Butterflies are attracted to the brightly coloured flower clusters of verbena. Verbena’s creeping growth habit makes it an attractive subject for containers, rockeries and spilling over low walls.
Sow seed of salad crops fortnightly so there is a continuous supply of tender young leaves. Spread straw between rows to retain moisture, discourage weeds and stop mud splashing on vegetables. Provide strong stakes and supports for climbing beans and vines of tomato, zucchini and cucumber.
Planting flowers among vegetables attracts beneficial insects such as bees, which aids pollination. Many beepollinated flowers are yellow, blue or white. Bee flowers often have nectar guides on their petals in the form of spots (foxglove) or lines (pansy) that point the way to the interior of the flower where the nectar is located.
As well as adding bright colour to the summer garden, marigolds are grown as a soil cleanser because they contain a substance that is toxic to nematodes in the soil. They can be grown as a cover crop where other plants are to be grown, and between rows of vegetables.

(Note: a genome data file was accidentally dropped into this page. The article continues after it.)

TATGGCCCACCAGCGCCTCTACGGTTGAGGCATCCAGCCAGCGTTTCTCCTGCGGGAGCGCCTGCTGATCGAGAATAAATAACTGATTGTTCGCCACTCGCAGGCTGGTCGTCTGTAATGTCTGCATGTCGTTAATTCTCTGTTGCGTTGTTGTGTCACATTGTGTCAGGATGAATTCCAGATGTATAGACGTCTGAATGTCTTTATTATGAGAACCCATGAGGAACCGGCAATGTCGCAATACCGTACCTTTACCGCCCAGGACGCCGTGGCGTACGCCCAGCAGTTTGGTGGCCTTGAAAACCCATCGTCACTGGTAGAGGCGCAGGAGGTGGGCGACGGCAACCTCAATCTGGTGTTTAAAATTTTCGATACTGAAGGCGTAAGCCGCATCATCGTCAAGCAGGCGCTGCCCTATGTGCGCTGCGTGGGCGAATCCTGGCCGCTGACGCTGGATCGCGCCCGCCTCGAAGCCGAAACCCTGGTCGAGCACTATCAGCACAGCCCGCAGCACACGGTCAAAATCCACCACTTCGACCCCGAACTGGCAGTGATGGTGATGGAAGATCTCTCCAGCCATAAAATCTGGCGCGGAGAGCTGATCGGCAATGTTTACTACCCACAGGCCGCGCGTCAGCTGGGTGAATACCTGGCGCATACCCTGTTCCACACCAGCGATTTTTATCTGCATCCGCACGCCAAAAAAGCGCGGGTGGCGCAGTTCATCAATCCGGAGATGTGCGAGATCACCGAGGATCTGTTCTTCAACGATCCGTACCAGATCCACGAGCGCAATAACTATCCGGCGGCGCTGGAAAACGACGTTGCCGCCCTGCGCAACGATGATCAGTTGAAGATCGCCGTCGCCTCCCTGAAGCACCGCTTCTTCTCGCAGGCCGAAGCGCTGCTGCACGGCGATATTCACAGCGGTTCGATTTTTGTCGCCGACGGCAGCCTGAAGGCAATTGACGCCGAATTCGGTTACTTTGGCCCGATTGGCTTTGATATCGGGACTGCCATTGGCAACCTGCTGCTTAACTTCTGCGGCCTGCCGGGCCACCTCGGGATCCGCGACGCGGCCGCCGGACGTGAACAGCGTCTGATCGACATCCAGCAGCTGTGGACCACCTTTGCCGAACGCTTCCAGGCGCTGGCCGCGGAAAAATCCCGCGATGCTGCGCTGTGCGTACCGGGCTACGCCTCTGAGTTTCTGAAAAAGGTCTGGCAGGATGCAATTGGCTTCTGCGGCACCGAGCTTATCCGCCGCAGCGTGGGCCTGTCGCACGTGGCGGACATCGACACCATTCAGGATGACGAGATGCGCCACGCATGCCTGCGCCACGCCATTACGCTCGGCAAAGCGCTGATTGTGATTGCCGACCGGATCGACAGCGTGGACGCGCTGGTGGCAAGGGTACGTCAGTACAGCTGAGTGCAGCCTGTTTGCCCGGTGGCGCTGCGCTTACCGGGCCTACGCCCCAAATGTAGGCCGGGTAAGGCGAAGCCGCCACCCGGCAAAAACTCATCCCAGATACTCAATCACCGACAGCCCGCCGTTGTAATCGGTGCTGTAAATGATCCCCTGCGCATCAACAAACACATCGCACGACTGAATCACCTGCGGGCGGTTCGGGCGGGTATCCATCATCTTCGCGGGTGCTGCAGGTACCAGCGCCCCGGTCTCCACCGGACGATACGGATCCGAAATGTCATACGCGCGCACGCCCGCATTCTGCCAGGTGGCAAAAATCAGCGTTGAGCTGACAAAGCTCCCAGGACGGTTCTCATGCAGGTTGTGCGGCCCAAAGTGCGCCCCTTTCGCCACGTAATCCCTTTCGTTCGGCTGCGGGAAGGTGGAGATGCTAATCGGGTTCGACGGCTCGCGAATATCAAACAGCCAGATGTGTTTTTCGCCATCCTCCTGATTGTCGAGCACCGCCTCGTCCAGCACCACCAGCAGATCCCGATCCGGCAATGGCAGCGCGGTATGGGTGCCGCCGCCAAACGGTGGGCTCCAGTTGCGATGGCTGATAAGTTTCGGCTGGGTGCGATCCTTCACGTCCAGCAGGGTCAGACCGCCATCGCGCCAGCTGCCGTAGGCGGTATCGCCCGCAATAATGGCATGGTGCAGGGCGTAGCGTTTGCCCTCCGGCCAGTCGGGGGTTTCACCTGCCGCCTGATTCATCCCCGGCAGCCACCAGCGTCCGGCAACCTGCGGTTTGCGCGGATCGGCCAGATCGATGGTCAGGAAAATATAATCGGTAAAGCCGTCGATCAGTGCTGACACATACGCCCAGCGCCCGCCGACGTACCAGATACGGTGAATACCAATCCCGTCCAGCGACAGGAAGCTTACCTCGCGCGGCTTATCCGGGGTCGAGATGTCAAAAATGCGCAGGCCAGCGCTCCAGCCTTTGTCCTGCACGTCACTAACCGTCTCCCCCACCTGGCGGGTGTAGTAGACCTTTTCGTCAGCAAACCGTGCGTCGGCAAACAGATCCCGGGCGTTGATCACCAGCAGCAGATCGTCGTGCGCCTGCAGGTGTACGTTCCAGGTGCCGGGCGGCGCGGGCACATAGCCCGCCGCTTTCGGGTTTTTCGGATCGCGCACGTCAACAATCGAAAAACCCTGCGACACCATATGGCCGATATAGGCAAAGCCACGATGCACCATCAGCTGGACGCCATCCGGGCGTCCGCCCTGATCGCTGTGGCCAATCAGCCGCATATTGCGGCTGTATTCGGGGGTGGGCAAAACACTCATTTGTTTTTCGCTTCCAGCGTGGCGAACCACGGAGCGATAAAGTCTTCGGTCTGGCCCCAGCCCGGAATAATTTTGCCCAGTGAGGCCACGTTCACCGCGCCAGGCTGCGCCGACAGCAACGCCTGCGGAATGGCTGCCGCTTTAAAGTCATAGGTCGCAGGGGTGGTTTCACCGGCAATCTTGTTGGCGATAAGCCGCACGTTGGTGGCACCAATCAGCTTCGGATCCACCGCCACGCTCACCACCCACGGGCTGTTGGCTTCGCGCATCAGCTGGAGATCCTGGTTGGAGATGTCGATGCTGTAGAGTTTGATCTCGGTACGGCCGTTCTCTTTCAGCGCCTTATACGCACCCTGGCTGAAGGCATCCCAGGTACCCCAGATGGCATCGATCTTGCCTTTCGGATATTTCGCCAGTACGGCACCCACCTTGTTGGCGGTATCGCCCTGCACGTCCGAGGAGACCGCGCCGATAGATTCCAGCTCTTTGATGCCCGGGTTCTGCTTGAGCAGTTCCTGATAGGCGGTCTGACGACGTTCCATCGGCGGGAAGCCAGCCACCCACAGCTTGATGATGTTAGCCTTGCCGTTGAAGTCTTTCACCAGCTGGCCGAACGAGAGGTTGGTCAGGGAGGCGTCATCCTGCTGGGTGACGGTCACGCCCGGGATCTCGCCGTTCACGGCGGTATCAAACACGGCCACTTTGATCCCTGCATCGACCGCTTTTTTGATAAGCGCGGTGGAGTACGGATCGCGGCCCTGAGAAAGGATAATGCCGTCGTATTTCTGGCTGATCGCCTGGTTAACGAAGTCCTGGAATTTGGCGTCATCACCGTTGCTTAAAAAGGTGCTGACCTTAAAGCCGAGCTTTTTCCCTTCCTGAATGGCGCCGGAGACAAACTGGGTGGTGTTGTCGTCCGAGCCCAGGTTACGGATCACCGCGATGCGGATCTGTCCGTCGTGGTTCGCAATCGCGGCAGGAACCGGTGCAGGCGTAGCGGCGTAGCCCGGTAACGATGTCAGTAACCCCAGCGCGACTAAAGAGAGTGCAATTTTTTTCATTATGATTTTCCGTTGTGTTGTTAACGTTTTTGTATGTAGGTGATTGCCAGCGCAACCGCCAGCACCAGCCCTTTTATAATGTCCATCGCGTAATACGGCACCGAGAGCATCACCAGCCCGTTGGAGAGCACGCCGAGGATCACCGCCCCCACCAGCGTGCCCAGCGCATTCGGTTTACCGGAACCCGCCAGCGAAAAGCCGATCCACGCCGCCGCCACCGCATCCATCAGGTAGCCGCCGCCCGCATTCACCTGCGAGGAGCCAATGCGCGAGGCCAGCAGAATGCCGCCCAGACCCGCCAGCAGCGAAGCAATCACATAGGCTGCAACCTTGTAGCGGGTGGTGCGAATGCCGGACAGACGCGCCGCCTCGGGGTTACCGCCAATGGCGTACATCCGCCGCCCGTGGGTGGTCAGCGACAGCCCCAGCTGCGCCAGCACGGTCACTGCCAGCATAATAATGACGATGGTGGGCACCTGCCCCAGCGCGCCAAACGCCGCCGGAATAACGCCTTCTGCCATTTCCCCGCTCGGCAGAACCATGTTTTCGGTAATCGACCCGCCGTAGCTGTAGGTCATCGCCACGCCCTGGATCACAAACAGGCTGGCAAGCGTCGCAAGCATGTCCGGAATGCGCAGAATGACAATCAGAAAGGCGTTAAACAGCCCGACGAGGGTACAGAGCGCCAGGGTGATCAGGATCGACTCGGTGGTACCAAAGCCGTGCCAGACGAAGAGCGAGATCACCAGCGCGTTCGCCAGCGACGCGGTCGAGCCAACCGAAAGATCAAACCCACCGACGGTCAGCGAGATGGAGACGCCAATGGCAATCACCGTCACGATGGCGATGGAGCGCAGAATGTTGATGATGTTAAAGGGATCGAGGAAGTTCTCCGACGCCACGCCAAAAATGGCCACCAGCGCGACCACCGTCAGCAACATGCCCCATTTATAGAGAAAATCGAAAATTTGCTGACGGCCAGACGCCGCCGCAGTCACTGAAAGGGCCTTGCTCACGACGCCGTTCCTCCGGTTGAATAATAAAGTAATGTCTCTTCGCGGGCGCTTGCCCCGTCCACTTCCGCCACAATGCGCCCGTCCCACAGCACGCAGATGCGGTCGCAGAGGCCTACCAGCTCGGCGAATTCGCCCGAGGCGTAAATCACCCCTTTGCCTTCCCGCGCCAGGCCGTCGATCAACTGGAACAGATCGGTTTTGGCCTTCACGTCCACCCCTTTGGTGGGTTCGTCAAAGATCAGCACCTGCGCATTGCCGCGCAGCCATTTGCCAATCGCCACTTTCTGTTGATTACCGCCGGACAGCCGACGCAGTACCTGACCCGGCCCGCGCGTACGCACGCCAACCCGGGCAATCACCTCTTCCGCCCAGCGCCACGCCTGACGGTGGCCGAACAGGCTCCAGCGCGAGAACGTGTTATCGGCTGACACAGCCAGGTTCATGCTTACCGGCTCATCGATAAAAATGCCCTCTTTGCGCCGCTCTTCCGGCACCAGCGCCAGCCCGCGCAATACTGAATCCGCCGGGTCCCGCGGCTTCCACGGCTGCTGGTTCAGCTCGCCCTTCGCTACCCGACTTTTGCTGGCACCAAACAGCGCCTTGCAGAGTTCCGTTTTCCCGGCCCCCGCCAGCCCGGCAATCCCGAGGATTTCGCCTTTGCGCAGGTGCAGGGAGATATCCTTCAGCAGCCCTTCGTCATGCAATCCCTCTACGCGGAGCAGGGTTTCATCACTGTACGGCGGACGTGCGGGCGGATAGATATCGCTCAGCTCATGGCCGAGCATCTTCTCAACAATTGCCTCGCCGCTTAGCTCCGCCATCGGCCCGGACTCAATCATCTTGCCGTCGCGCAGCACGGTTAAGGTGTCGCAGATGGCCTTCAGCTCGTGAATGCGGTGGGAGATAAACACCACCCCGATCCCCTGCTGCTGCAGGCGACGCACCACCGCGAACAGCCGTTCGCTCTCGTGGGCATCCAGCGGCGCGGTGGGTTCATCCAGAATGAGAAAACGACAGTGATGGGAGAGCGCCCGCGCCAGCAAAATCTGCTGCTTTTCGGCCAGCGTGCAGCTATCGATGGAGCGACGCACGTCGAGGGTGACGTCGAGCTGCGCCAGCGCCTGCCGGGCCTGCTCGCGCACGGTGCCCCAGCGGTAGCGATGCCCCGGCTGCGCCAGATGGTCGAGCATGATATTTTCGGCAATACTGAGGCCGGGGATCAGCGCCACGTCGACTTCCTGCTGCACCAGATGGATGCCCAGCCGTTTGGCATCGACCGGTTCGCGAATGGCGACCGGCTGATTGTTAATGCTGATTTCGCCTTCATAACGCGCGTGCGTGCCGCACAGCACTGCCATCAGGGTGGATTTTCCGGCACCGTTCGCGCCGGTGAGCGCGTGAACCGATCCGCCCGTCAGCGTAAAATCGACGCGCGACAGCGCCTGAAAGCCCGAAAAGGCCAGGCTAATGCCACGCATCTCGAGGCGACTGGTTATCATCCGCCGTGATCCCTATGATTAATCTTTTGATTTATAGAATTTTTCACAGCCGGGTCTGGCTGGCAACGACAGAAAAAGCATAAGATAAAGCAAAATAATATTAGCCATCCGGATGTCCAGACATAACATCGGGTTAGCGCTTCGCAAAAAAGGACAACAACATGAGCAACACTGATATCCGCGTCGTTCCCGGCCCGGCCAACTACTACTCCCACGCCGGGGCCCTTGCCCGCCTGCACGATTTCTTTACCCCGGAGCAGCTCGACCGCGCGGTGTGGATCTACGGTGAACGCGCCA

Alyssum, a favourite of bees, spreads sweetly scented carpets of white, pastel pink, lavender, violet or purple flowers in a sunny position in six weeks from seed. For even quicker results, plant alyssum seedlings.
Large yellow and black beetles that damage flowers, especially roses, can be hand-picked, but as a precautionary measure wear gardening gloves as some beetles emit a substance that can blister the skin.
Tigridias were popular summer bulbs in grandmother’s day. The tigridia is known as the peacock flower or tiger flower, because of their dramatic open-faced flowers in red, yellow, pink, purple and orange, with centres spotted in a contrasting colour. Individual flowers only last a day, but each stalk produces several flowers that open successively. Plant bulbs in groups 50mm deep, in well-drained, rich soil in a sunny position.
BUTTERFLIES are attracted to verbena